Did you know that pagans and Vikings can teach us something about living our faith?
In his Epiphany homily, Pope Francis spoke of the Magi (who were pagans) searching for the Child Jesus with a star to guide them. In our own search for Christ, the pope said, “One aspect of the light which guides us on the journey of faith is holy ‘cunning.’”
Cunning isn’t a word we often associate with the Christian journey. After all, “cunning” is defined as using deceit or evasion. Used car salesmen or shady stock brokers are “cunning.” We’ve all heard “cunning as a fox” to refer to one who outwits another. And Jesus himself called Herod’s son, Herod Antipas, “that fox.” (It wasn’t meant as a compliment.)
Actually, “cunning,” as a word, first meant someone who was learned and skillful — just as the Wise Men were learned. “Kunna” is the ancestor word of “cunning” and comes to us from the Old Norse language, the language of the Vikings.
We tend to think of Vikings as pagan barbarians, warriors who plundered wherever they went. However, the Vikings had a varied culture with its own written language, well-developed religious beliefs, great legends and even a tendency for cleanliness that impressed many whom they conquered. They also — like the Magi — traveled widely, exploring from England to Russia, the Middle East and Africa. In fact, evidence shows they even landed in Canada.
Like the Vikings and Magi, we are also on a journey. As Pope Francis said, “The destiny of every person is symbolized in this journey of the Magi of the East: our life is a journey … to find the fullness of truth and love which we Christians recognize in Jesus, the Light of the World.”
That’s where the cunning part comes in. Just as the Magi experienced the darkness of King Herod’s suspicions, so we, the pope said, experience the darkness that comes from concerns of the world around us. Just as the Magi lost sight of the star, so we can lose sight of God.
So we need to resort to the pope’s “holy cunning.” He defined this as “spiritual shrewdness which enables us to recognize danger and avoid it. The Magi used this light of ‘cunning’ when, on the way back, they decided not to pass by the gloomy palace of Herod, but to take another route. These wise men from the East teach us how not to fall into the snares of darkness and how to defend ourselves from the shadows which seek to envelop our life.”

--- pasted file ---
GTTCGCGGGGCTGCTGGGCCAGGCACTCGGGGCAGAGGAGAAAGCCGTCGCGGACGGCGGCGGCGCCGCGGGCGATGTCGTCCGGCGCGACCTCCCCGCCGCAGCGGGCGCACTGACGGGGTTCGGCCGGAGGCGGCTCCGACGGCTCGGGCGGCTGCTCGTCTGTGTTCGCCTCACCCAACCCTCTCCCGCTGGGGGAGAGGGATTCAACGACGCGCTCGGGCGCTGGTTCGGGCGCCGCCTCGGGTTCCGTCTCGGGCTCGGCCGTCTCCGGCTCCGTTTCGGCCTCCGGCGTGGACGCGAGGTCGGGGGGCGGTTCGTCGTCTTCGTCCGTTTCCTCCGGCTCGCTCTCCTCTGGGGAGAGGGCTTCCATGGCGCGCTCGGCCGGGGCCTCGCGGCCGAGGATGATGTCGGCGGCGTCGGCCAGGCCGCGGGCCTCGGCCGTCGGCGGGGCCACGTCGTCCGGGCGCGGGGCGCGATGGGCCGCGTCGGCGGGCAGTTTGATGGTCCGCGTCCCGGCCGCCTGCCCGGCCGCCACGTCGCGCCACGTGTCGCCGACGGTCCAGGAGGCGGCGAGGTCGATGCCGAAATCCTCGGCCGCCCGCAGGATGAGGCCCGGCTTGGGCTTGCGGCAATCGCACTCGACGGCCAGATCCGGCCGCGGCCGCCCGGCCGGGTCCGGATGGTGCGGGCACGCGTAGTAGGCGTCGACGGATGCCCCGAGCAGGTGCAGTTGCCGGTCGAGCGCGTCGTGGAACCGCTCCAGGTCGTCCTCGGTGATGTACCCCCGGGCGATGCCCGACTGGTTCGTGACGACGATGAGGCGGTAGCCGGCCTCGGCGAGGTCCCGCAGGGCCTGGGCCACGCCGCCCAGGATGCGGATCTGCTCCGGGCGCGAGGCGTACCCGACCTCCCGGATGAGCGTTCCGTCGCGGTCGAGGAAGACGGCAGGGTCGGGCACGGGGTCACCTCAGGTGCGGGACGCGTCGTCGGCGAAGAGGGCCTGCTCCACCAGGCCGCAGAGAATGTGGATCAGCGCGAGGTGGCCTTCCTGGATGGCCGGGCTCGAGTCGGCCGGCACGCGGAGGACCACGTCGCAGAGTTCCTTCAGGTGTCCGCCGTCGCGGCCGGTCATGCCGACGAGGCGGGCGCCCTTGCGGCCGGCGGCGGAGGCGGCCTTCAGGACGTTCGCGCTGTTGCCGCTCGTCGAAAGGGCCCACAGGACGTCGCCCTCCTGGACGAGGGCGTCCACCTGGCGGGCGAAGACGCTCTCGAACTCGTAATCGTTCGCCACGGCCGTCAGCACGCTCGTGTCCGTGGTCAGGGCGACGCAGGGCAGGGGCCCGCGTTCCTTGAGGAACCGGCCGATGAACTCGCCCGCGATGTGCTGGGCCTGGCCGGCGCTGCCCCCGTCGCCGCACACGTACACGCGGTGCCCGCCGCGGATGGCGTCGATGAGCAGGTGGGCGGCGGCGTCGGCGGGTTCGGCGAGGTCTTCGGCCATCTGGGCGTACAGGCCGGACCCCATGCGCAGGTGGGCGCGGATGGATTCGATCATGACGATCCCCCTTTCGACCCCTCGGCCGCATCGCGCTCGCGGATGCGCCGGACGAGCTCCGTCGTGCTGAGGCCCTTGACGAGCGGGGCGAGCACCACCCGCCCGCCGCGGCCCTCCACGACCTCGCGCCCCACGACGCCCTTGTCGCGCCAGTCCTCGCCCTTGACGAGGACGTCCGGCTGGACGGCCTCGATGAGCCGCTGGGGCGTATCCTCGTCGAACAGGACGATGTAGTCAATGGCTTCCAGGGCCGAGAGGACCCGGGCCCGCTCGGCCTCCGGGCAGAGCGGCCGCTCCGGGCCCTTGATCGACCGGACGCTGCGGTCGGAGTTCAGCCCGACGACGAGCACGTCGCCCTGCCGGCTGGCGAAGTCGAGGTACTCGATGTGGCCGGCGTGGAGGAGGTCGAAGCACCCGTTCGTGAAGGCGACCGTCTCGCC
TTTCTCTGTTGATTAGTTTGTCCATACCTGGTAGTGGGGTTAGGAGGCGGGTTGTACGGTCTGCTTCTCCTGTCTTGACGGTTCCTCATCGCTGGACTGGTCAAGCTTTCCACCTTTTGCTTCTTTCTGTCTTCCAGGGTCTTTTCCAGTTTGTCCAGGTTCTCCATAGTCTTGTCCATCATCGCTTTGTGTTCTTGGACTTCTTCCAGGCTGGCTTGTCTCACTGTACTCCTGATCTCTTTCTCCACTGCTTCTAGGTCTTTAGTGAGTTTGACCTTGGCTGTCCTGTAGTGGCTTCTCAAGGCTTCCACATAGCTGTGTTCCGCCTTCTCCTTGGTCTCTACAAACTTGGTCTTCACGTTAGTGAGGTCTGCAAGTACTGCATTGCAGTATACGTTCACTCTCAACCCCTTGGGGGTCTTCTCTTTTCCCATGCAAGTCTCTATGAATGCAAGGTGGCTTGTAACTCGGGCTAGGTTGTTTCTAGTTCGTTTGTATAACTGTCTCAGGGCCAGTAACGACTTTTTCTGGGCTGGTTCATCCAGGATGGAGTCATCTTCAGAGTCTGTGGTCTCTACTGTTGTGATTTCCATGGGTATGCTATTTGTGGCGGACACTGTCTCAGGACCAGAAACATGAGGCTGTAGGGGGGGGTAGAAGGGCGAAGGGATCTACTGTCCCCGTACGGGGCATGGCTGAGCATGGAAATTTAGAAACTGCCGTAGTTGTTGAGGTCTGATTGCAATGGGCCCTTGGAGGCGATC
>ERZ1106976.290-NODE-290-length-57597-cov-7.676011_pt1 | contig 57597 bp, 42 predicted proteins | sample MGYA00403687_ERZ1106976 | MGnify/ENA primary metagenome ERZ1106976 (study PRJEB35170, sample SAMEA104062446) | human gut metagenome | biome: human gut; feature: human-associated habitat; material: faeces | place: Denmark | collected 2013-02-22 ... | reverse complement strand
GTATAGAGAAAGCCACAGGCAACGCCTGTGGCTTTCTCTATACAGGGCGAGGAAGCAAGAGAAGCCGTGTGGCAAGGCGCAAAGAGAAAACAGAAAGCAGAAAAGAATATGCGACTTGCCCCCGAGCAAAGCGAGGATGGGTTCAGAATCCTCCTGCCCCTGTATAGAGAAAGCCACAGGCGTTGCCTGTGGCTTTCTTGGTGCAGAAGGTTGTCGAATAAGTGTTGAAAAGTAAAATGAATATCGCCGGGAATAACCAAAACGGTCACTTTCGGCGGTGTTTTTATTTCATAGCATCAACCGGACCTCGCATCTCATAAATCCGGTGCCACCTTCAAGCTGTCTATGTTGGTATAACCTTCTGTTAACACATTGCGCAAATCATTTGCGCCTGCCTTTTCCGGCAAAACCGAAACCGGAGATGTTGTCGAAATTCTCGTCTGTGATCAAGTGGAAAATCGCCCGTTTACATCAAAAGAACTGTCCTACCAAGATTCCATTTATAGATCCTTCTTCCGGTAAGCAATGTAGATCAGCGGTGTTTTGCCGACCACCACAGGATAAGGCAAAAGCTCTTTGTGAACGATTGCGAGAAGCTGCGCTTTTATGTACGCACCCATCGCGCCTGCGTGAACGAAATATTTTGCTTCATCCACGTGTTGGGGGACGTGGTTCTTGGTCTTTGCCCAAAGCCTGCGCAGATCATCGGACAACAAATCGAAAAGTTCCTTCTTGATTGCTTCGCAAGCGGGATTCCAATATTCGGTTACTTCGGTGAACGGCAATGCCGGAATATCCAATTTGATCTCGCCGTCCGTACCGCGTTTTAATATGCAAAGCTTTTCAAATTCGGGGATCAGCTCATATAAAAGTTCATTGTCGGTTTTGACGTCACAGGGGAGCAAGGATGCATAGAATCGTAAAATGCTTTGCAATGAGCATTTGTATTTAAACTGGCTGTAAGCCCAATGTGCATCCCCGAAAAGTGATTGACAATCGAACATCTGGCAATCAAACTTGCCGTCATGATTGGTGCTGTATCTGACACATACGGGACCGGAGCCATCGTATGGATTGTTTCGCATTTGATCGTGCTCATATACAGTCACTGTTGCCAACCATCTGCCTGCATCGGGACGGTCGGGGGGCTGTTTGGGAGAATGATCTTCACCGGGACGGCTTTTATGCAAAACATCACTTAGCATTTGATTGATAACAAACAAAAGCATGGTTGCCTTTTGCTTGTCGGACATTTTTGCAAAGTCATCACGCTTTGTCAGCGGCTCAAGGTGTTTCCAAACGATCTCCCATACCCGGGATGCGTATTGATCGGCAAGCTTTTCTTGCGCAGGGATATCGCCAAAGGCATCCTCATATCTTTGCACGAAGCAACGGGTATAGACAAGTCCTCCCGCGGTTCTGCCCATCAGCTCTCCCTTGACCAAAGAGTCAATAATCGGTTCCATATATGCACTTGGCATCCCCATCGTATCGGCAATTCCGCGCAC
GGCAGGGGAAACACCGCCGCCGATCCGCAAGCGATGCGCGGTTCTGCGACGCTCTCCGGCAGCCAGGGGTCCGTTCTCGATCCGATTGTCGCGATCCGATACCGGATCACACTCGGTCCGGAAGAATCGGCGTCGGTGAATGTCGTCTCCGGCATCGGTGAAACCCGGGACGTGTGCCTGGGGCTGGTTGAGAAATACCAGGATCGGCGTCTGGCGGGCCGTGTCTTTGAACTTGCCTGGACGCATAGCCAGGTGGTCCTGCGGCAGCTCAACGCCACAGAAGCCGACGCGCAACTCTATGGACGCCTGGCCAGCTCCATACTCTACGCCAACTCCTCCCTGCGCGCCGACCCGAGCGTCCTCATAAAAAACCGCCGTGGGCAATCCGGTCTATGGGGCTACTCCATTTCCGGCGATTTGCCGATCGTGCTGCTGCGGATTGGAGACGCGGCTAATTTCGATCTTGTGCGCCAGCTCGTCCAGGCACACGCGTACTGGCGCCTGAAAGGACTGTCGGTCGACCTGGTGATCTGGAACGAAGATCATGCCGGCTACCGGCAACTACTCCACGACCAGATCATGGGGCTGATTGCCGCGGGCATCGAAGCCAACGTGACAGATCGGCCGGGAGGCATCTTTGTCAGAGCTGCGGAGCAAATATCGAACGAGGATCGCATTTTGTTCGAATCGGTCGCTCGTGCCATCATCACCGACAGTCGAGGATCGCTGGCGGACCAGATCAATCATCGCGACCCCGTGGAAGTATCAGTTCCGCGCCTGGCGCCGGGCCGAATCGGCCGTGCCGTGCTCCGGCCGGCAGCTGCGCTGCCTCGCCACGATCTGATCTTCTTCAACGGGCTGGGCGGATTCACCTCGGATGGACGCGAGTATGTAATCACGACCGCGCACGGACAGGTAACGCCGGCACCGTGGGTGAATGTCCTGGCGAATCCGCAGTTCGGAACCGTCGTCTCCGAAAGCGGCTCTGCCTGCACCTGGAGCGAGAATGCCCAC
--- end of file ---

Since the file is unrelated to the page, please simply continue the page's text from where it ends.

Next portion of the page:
The pope is right. It is far too easy to be misled by the world, to become afraid or cynical or greedy, to develop a self-preservation attitude or isolate ourselves because of fear. Even the apostles locked themselves in the Upper Room “for fear of the Jews.” But the light of the risen Christ dispelled their fear, just as the light of the Christ Child’s star helped the Magi overcome the darkness of Herod’s evil presence.
Those Magi, pagan men from foreign lands, have a lot to teach the followers of Christ today. “Their example helps us to lift our gaze towards the star and to follow the great desires of our heart,” Pope Francis said. “They teach us not to be content with a life of mediocrity, of ‘playing it safe,’ but to let ourselves be attracted always by what is good, true and beautiful … by God, who is all of this, and so much more!”
The sea-faring Vikings didn’t play it safe either. They explored the known world, often for the valuables of the world, but always searching and even settling areas like Denmark and the islands of England. And some of them, like St. Olaf and his brother, King Harald Hardrada, even helped spread Christianity.
Like the Magi and the Vikings, we must search beyond the world’s “life of mediocrity” to find true glory: the glory of Christ that reveals the kingdom of God.
What a journey, worthy of great cunning. Let’s start soon.